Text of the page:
Green Highways Lead To Real Savings

Transportation management systems provide more than optimized routes.


Most operations executives in the industry would agree that an efficiently run business is also a business that is operating sustainably—namely, operating without waste and focused on reducing petroleum consumption. Transportation management systems (TMS) have evolved to the point of offering users a wide range of functionality yielding numerous opportunities to increase operating efficiencies, contain costs, and achieve sustainability goals.

 

No Idling Zone

Although conventional wisdom suggests that if you are operating your transportation network efficiently, you are probably operating sustainably as well, Cyndi Brandt cautions with a caveat to that belief. “You would be surprised to learn that it is not truly a one-to-one correlation,” says Brandt, vice president of marketing for Baltimore-based Roadnet Technologies. “Although you might reduce fleet miles—which is what our software does—you can completely erase any of those savings when you park your truck and leave it running. Sustainability ultimately comes down to reducing your petroleum consumption, which in turn reduces your carbon footprint. What is an eye-opener to many is the fact that idling is a very expensive endeavor, and we have found that truck drivers typically spend anywhere from 20 percent to 60 percent of their day idling.”

Some drivers believe they are operating their trucks efficiently because of the idling governors they have in place. “Governors are great because they will turn off your truck after it has remained idling for 5 minutes,” Brandt explains. “But what if you have a firmware updated to your engine and it is no longer working. We actually found that happening with several of our customers, who were surprised to discover they were really idling at tremendous levels every day.”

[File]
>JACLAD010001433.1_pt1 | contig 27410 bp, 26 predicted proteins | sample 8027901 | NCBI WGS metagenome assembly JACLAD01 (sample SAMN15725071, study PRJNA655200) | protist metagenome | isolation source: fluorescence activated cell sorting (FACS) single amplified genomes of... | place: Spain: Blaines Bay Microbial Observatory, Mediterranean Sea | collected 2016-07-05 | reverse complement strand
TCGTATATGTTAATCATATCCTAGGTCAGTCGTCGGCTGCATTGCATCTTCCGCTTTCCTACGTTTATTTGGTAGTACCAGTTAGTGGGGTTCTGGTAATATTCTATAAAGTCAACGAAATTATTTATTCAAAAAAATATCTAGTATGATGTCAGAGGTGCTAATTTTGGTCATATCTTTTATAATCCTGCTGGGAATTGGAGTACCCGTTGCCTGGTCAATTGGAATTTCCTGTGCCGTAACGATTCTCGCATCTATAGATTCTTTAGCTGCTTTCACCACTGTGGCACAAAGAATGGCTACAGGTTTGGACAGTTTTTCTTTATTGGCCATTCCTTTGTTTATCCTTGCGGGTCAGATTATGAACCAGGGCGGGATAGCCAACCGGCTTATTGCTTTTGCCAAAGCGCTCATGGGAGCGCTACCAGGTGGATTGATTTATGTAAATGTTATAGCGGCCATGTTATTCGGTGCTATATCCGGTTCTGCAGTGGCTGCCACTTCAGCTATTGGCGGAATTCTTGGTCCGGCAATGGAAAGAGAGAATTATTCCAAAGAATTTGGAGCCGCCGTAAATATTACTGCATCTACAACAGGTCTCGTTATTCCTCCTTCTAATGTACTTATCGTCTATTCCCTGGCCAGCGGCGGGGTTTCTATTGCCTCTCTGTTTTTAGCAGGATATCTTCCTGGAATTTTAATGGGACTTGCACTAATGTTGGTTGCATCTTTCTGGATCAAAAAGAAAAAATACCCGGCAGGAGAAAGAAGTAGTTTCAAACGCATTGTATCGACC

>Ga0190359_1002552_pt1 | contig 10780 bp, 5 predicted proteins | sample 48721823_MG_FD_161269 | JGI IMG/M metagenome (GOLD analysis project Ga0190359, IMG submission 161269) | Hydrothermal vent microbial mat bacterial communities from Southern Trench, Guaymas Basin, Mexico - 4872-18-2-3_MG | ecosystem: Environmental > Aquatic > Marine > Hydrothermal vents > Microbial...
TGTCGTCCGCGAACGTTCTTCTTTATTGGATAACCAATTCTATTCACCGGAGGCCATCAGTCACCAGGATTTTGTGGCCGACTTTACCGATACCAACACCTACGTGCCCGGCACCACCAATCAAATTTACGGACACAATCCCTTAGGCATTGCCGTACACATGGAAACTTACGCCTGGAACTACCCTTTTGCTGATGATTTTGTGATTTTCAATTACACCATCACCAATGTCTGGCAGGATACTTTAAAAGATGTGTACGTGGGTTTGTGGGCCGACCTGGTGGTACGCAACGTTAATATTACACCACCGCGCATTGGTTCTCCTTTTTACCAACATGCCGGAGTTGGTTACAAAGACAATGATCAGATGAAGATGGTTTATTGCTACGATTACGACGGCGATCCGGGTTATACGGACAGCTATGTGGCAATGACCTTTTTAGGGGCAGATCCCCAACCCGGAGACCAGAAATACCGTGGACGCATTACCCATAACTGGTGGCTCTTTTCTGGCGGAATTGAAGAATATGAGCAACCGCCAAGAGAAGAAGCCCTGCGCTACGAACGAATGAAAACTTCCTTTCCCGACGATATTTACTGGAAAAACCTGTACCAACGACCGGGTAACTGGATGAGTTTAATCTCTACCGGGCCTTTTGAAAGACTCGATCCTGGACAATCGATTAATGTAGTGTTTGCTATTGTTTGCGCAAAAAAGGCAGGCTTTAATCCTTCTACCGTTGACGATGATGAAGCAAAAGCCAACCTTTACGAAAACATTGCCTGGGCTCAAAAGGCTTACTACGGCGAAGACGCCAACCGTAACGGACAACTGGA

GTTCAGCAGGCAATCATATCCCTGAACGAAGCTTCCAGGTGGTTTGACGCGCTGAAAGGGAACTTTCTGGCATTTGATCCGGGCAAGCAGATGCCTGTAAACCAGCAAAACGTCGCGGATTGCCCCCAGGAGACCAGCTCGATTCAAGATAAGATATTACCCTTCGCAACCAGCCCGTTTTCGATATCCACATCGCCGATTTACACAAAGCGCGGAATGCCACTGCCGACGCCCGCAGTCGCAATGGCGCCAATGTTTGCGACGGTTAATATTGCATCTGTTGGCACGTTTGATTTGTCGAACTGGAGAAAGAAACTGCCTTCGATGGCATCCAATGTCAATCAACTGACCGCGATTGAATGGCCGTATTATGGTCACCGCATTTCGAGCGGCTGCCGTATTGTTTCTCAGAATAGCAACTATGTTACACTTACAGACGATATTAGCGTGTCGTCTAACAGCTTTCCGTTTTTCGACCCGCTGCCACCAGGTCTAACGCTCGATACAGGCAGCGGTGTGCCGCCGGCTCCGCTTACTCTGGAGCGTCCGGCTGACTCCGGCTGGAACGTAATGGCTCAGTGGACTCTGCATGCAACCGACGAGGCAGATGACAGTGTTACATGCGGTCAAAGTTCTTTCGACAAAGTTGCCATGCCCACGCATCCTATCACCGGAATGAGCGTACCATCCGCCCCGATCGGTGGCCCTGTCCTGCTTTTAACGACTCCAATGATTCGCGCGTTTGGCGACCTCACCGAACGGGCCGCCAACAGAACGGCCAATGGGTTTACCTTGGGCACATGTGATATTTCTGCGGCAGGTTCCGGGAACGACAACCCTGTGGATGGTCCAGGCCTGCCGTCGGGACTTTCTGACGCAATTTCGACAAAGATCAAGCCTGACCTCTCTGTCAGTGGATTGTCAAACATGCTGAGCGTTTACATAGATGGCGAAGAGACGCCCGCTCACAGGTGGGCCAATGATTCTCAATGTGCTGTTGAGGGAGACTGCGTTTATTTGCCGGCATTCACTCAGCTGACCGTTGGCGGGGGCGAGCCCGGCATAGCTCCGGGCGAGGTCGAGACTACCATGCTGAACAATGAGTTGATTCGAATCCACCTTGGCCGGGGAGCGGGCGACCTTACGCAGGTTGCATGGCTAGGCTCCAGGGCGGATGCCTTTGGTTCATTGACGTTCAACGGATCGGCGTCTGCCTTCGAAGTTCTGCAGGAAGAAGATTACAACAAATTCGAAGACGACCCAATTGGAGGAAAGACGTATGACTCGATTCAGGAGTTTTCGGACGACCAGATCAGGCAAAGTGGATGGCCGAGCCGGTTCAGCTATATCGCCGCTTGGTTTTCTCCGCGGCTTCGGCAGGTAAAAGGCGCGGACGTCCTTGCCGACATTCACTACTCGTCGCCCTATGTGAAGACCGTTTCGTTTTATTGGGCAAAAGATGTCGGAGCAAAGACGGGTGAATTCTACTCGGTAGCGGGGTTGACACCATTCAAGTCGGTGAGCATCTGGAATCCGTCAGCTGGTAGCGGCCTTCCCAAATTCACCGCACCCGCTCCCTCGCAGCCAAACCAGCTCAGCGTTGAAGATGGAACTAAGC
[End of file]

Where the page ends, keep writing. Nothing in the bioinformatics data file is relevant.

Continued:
Most idling occurs during deliveries and when trucks are being loaded. “We have a few customers who couldn’t understand why their fuel consumption was so high,” continues Brandt. When Roadnet investigated, it discovered that employees loading the trucks and yard jockeys were starting the trucks at night, not turning them off until first thing the next morning. “It turned out to be a huge expenditure for those customers. The point I am making is you need to watch your idling habits—and it’s not just about making deliveries. It’s about monitoring your trucks when they are in the yard as well.”

Understanding these numerous cost-gobbling challenges facing transportation companies, Roadnet last June launched Roadnet Telematics, a box that floats into the engine control module. Advanced capabilities have been added to the product since its launch, notes Brandt, who adds that the company already has over 3,000 of these units in the field. “It has the ability to know when you are not moving when the ignition is on, and after a prescribed time period—our default is 300 seconds—it sends an alert through what we call an idling exception to advise someone is idling when they shouldn’t be.”

This information is critical in helping drivers develop habits that will enable them to perform more efficiently. When drivers are alerted to the number of idling incidents they were responsible for over a period of time, they can consciously stop bad behavior, Brandt says. An audible alert is also available that alerts a driver on the spot that he is idling and that his manager is aware of it. “We can even create a green scorecard based on mileage and the amount of time a driver idled relative to the number of stops and the number of total miles a driver drives every day.”

Brandt reports that a best-in-class driver with no power-take-offs should be able to achieve as low as 3 percent idling time throughout his total route time. “The thing to remember when thinking sustainably is that an hour of idling uses a gallon of gas, which is approximately 22.2 pounds of carbon that shoots out into the atmosphere.”

Safety Telematics

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